URBAN AGENDA: City’s homeless crisis will become catastrophic if we don’t save public housing
New York City’s greatest social struggle of the last third of a century has been government’s attempts to address homelessness, which CSS examined in its ground-breaking 1981 report, Private Lives, Public Spaces. The problem of tens of thousands of men and women and families living in public spaces or trapped in the system of city-run facilities continues to loom large and intractable, driven primarily by the dire shortage of affordable housing.
The battles fought and lessons learned in moving New York City’s treatment of our poorest members to a more humane place have been many. Despite our social consciousness, progress over the years has been frustrating, incremental – sometimes for good, sometimes for less – and the victories hard-won.
Now, however, the Trump administration and Republican majority in Congress are poised to suddenly turn back the clock with an assault of misplaced priorities that would gut safety net programs, public and subsidized housing and healthcare. Trump asked inner cities: “What have you got to lose?” Quite a bit actually. This is far worse than the same sort of cold-hearted cuts in federal funding for low income housing and social services that triggered the homeless crisis in New York City in the 1980s.
The budget ax threatens to drop as New York City’s homeless population hits record highs, with roughly 60,000 New Yorkers in the shelter system. The city spent $1.6 billion last year on homeless services. With so many people already without permanent homes, dramatically defunding programs for the poor promises to only quickly intensify the homeless crisis.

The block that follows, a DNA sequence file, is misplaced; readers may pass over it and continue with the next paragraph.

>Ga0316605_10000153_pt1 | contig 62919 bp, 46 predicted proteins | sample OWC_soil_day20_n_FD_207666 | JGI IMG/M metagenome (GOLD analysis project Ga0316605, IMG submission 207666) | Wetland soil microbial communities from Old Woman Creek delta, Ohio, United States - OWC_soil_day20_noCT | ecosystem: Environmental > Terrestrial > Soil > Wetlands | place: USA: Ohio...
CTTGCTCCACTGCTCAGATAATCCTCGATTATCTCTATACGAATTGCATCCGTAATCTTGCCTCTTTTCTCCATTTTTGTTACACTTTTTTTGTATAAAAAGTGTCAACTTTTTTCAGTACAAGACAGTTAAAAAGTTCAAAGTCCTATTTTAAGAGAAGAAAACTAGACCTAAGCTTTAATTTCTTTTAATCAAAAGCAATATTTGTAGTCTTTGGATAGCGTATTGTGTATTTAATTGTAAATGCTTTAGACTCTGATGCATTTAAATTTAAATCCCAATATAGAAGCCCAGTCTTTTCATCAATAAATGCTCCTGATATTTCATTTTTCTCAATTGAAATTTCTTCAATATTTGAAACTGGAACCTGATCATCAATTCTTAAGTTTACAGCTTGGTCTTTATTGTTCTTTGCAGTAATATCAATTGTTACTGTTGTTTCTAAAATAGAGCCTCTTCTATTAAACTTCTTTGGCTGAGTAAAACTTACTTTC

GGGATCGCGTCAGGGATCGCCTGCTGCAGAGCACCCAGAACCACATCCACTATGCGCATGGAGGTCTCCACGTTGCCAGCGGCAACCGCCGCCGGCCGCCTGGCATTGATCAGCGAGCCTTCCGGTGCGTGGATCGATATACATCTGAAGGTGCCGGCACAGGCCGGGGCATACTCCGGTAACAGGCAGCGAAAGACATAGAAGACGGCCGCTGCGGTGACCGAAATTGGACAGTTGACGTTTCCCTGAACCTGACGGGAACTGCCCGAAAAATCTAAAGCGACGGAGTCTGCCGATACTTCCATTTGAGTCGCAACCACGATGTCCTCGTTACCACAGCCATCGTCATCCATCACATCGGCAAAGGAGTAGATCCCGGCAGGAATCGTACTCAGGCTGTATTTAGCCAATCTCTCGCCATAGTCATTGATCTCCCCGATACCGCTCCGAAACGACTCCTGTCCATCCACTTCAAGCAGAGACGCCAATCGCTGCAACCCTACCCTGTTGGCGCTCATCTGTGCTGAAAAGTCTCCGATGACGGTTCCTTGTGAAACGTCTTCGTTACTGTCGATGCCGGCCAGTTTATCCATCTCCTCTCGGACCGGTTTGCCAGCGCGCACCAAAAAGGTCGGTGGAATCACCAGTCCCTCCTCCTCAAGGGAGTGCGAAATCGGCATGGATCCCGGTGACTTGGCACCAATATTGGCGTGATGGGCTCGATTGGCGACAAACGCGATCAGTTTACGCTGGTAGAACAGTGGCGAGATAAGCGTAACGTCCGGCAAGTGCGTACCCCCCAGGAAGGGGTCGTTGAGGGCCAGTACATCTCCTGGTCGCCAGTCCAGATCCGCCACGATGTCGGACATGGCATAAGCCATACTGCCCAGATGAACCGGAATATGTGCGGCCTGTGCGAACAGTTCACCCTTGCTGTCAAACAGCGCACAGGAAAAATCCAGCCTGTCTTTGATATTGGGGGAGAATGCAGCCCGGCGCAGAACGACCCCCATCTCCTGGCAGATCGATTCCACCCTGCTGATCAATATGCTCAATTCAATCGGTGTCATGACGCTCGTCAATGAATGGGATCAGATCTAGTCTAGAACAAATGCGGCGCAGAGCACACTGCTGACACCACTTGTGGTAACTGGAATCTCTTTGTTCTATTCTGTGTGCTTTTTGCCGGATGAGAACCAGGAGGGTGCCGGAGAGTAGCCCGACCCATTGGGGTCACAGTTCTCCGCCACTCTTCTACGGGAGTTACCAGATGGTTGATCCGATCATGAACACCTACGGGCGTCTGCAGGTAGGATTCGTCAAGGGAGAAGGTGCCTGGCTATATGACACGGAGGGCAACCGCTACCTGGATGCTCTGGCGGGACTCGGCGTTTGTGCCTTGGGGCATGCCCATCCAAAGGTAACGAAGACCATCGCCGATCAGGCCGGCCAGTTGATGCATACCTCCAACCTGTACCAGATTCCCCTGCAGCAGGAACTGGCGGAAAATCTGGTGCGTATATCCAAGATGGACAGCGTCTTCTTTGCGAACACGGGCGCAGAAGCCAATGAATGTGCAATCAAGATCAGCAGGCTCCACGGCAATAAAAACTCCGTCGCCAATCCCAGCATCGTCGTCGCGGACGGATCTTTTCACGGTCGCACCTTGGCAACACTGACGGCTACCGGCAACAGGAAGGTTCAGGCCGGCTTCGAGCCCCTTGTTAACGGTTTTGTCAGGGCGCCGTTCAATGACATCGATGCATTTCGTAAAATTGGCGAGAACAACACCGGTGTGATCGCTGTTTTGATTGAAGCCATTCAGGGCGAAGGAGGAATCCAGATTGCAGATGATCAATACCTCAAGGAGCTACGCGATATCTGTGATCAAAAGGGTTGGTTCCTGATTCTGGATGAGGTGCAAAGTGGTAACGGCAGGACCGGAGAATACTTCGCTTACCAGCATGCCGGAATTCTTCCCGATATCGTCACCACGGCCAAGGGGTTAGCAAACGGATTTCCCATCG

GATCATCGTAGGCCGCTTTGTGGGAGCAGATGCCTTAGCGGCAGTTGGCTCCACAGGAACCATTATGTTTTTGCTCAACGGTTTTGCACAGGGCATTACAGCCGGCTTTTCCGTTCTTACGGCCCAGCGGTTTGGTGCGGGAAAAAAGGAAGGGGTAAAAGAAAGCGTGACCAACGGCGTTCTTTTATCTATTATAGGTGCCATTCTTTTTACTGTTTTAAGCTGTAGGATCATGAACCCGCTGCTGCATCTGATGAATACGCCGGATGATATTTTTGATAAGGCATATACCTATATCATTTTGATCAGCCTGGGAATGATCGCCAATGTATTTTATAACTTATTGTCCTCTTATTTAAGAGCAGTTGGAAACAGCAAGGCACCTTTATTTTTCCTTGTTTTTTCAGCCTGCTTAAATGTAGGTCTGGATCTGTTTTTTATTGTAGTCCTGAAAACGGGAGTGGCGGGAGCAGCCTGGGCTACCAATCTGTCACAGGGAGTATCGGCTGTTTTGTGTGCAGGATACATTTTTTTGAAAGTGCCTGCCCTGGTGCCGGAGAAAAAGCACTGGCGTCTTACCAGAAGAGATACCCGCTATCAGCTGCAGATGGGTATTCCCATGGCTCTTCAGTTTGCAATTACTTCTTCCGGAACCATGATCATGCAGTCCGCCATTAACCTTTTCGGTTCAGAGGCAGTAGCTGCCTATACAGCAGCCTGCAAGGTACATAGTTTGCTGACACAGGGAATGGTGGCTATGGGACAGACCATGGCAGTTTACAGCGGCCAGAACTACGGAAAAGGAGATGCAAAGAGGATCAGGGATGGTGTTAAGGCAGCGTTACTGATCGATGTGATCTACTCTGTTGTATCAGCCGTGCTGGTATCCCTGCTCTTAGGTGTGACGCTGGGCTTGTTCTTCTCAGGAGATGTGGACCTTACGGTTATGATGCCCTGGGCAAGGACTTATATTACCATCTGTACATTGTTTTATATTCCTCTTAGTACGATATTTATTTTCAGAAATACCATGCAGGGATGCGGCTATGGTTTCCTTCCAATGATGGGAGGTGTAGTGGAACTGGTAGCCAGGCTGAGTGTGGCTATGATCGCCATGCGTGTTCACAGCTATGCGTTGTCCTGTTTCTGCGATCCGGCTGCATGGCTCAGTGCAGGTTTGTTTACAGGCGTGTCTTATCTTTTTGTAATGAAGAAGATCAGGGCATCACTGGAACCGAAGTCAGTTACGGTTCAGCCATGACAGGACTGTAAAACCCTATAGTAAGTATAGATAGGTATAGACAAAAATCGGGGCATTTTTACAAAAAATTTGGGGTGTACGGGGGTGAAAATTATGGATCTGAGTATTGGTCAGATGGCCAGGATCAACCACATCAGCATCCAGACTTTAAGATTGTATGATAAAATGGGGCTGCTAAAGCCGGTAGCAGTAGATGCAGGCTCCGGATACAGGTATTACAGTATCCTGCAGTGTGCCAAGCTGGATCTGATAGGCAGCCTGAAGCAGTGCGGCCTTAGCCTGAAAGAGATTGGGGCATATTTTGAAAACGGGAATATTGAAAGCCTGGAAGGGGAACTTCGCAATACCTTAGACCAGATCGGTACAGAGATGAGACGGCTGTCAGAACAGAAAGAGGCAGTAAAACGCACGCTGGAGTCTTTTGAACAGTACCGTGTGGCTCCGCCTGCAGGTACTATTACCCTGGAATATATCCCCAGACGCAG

More clearly than ever, the homeless crisis requires Mayor de Blasio and Governor Cuomo to take bold, immediate steps to improve the economic prospects of our most vulnerable citizens. The best way to address the affordability crisis and homelessness is to shore up the New York City Housing Authority (NYCHA), which already expects federal cuts of $35 million. It’s arguably the fastest and most cost-effective way to maintain affordable alternatives in the New York City housing market – some would argue the only alternative – for people living at or below the poverty level.
The mayor’s preliminary FY18 budget includes an additional $1 billion in capital spending to replace deteriorating roofs on NYCHA buildings over 10 years. Clearly not enough given NYCHA’s $17 billion capital improvement backlog, but a significant start that breaks the “firewall” that made NYCHA a stepchild to the mayor’s multi-billion dollar plan for building and preserving affordable housing in the private sector. Meanwhile, the governor has pledged to spend $20 billion over five years on his own affordable housing initiative, but his record on restoring NYCHA infrastructure is weak.
Trump’s massive cuts to major federal agencies is no surprise. It mirrors the budget blueprint of the Heritage Foundation, the conservative anti-tax and anti-spending group that has long called for the most right-wing restructuring of federal spending in decades. Trump has proposed a $54 billion increase in defense spending vs $10.5 trillion in cuts to discretionary spending over the next decade.